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Platform for sharing best practices for management of rare diseases (RARE-BESTPRACTICES)
Date du début: 1 janv. 2013, Date de fin: 31 déc. 2016 PROJET  TERMINÉ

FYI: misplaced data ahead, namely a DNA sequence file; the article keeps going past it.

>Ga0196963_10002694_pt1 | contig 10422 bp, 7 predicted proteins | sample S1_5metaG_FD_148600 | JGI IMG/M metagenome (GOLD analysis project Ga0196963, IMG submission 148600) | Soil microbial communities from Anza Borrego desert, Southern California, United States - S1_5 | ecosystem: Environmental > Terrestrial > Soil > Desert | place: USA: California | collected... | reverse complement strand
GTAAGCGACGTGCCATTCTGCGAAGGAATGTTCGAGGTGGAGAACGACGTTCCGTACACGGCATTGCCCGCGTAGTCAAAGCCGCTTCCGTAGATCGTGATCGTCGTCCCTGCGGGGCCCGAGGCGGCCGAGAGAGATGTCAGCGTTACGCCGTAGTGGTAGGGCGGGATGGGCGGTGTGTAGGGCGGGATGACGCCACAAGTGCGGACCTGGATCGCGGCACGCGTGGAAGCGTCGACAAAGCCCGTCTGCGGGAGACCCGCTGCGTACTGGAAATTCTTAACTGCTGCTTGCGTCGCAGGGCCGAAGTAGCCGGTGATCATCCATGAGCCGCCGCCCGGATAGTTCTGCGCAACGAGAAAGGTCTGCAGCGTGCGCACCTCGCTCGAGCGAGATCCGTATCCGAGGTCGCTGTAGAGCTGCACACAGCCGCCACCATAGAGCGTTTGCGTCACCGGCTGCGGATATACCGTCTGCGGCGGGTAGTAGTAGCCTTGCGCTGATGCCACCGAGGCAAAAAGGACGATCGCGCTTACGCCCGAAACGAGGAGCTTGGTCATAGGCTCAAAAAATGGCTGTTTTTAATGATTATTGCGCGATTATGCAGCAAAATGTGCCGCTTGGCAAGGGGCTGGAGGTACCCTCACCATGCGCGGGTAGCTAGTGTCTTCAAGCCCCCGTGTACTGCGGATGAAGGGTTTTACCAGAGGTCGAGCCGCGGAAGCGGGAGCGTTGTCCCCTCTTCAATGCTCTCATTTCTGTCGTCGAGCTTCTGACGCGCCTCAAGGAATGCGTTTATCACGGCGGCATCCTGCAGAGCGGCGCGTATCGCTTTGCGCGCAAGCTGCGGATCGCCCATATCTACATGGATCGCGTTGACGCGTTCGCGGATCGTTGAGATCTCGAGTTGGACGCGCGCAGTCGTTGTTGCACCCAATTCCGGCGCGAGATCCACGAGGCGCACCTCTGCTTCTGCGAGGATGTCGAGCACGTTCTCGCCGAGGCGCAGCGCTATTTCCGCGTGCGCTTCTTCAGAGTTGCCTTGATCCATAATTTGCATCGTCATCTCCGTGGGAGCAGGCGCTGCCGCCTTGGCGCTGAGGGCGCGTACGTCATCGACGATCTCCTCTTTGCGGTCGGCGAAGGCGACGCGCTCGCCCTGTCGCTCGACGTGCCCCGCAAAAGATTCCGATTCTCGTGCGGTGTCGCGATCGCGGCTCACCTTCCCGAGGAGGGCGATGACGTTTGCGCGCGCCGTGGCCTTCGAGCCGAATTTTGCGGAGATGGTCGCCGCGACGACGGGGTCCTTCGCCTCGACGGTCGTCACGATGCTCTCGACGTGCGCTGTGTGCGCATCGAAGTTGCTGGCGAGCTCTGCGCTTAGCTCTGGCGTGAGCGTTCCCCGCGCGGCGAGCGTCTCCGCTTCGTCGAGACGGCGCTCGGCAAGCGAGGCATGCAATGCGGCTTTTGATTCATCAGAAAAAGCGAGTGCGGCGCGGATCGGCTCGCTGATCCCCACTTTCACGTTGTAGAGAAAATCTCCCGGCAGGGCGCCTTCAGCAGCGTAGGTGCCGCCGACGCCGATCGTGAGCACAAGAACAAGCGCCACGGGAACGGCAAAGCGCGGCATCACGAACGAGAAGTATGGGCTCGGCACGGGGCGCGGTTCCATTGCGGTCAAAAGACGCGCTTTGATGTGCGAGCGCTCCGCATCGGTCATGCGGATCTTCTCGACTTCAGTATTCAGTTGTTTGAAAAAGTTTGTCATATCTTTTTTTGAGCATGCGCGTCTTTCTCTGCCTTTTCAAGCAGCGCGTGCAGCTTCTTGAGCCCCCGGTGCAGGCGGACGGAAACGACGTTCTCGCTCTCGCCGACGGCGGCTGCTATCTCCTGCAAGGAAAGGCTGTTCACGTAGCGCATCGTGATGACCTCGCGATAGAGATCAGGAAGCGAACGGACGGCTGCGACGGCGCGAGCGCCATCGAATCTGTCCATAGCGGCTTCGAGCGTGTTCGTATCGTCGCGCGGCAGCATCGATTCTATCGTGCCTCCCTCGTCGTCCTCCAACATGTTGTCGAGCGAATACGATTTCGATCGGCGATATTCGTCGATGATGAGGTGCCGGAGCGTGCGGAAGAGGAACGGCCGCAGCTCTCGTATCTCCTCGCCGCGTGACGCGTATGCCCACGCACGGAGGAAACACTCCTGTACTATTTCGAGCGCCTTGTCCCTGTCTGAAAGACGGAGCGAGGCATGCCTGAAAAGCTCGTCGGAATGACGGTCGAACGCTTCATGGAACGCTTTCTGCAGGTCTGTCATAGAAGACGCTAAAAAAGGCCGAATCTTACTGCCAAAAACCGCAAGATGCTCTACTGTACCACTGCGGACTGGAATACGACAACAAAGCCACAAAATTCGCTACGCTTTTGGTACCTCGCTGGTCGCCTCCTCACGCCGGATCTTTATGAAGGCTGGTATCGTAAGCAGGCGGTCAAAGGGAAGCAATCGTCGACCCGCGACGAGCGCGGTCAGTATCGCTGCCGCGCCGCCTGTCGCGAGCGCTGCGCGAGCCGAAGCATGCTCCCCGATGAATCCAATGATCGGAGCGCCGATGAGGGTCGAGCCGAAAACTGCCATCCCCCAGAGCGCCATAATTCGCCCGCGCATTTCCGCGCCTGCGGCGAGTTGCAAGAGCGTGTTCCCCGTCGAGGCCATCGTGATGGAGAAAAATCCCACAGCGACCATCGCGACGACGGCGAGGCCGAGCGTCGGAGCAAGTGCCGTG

RARE-Bestpractices will develop a sustainable networking platform, supporting the collection of standardized and validated data and efficient exchange of knowledge and reliable information on rare diseases (RD).RD are characterized by low prevalence (EU – 5:10000 persons). There are more than 5000, overall affecting about 30 million citizens of all ages in the EU. RD are often life-threatening and chronically debilitating, and healthcare is impaired by limited knowledge.Collaborative efforts are needed to tackle RD to prevent significant morbidity, perinatal or early mortality, to reduce socio-economic burdens and to improve an individual’s quality of life.RARE-Bestpractices aims to improve clinical management of RD patients, narrowing the existing gap among EU MS and other countries, also considering the application of patients’ rights in cross-border healthcare (EU Directive 2011/24).The platform deals with RD as a global health issue, exploiting and integrating contributions from all EU MS and other world areas (Caucasus, Europe, America, Oceania, PAHO/WHO) and will identify additional research needs to further improve clinical practice.Fostering synergistic collaboration among experts, patients representatives, policy makers, institutions, agencies, and other organizations experienced in systematic reviews and guidelines production, RARE-Bestpractices will focus on:a) collection, evaluation and dissemination of existing best practices;b) an agreed methodology suitable to develop and update best practice guidelines;c) training activities targeted at key stakeholders to spread expertise and knowledge; andd) a forum for exchanging information, sharing lessons learnt, and facilitating collaborations.The platform is conceived for health care providers, experts, patients, policy makers and best practice guideline developers with outcomes that support closure of healthcare gaps among countries and improved clinical management of RD patients globally.



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